Wednesday, February 25, 2015

Edmonds CC baking students shine at the Edmonds Center for the Arts event February 14

The Edmonds Community College baking students were the highlight of the February 14 event at the Edmonds Center for the Arts (ECA). The students walked around with trays of the most delicious chocolate morsels and chocolate covered strawberries.



There was also a station with candy that one student managed. All of the students talked to the ECA patrons, told them about the product, the Baking and Culinary programs and how they loved being at Edmonds CC. The students were charming and professional. This partnership with ECA and Edmonds CC was wildly successful. They had such a presence! 

Friday, February 20, 2015

Ryan Artz - a recent graduate from the STEM (Science, Technology, Engineering and Math) program

Name:  Ryan Artz

Degrees Received: I graduated with a CIS (Computer Information Systems) ATA and two certifications (Desktop Support and Advanced Systems Analyst).

What were you doing before Edmonds CC? I moved here from Colorado in 2011. I wanted to change my career path from the pizza industry to computers- building databases to be more exact.

Why Edmonds CC? I had originally planned on Everett Community College, but chose Edmonds CC because they have a good reputation with a great computer department. In 2011, I had enrolled at Edmonds CC but then had to drop out due to personal reasons. I told my instructors that I would come back. I simply wasn’t ready the first time. I held to my word and did indeed come back. In Winter 2013, I was ready and re-enrolled.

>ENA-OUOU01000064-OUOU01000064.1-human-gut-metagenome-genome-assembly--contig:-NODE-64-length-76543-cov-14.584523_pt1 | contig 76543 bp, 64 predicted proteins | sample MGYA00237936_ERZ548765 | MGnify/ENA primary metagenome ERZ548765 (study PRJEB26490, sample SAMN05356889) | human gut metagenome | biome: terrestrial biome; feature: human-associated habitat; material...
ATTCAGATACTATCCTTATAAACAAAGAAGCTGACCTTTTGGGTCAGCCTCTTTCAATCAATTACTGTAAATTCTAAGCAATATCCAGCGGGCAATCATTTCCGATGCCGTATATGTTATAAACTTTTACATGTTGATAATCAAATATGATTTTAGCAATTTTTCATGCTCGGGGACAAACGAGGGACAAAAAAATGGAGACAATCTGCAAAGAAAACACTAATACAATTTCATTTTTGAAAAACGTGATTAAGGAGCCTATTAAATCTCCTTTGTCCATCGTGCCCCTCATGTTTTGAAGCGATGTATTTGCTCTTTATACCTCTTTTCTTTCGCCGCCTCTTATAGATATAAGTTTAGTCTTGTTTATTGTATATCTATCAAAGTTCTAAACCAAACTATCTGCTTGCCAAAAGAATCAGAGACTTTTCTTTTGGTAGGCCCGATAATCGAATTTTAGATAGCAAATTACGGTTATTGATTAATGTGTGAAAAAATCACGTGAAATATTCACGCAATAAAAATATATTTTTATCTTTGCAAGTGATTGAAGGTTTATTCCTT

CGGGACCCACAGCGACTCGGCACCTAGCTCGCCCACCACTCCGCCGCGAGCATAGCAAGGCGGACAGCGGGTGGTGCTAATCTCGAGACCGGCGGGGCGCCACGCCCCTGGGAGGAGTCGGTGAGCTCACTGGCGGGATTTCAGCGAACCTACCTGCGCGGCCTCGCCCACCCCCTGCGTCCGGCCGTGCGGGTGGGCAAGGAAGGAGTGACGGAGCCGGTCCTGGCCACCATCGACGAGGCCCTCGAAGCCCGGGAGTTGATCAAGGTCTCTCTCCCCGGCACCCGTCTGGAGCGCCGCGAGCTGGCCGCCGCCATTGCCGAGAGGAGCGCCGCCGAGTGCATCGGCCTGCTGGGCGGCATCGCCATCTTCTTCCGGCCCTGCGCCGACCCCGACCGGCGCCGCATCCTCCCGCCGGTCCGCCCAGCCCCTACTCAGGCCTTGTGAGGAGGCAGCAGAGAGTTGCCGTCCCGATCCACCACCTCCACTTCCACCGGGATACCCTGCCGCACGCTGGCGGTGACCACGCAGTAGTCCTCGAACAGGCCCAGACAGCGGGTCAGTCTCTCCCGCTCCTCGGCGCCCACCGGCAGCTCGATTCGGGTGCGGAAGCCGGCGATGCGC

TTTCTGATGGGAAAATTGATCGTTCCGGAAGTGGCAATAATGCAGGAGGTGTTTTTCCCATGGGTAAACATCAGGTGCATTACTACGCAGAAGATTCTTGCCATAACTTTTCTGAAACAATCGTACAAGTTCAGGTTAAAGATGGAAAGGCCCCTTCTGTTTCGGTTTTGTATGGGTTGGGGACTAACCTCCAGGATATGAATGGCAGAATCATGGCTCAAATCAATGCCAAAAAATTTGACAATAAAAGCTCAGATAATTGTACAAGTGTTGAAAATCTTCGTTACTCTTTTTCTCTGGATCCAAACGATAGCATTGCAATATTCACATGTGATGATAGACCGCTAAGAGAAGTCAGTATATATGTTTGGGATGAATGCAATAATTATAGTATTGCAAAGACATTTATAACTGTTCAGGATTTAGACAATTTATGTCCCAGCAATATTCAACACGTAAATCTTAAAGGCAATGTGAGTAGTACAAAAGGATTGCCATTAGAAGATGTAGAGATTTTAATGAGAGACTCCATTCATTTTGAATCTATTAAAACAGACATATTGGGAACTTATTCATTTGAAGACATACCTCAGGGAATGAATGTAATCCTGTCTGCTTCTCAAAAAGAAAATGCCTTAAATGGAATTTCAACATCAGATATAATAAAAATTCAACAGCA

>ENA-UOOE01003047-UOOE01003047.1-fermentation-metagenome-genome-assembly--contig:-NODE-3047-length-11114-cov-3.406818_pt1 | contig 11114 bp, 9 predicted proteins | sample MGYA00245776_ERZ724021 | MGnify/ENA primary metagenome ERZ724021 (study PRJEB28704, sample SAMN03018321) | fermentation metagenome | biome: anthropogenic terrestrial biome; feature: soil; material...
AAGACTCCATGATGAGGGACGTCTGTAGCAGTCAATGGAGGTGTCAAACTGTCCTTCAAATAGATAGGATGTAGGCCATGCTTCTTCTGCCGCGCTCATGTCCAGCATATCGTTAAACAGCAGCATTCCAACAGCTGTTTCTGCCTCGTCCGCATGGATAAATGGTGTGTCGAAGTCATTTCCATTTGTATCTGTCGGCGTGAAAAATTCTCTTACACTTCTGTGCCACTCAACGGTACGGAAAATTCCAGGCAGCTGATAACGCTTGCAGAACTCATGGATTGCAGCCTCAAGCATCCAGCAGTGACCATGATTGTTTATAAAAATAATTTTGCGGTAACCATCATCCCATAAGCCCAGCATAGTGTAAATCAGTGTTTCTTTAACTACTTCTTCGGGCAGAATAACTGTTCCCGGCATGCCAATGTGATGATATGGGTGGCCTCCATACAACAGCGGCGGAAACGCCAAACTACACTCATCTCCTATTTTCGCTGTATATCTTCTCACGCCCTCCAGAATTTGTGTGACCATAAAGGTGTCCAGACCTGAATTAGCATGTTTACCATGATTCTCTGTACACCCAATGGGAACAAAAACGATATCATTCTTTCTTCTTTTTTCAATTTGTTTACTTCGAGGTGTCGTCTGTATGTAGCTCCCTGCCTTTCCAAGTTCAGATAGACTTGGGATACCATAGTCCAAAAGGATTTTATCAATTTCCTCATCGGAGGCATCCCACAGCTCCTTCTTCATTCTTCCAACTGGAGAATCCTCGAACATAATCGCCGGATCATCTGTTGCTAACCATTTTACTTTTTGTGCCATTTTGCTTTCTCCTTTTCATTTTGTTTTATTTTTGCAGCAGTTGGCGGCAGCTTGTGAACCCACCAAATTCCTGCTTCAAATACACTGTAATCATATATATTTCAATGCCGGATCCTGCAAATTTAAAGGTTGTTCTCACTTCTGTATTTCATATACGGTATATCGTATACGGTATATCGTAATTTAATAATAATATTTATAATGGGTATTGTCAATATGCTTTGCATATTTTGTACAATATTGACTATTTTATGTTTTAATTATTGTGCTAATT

What was your favorite part about Edmonds CC? I must say that I have truly enjoyed my time spent with Edmonds, and feel as if I have gained many skills throughout the program. All my instructors have been fantastic, and have helped groom my skills that make me truly stand out in my company. I felt that getting my degree was a challenge, but I continually amaze myself with the things I have learned to do.

What was your most memorable moment? I truly feel that my skills were "unlocked" in a few classes; the classes seemed to have set the precedent for my growth and the building blocks for the incredible things I find myself doing. CIS 102, CIS 253, and CIS 250, were the classes that I'll never forget. I am still using the skills I've learned from those classes. I also find myself continually building off of them. I can make Excel sing, and MS Access/Visio are second nature.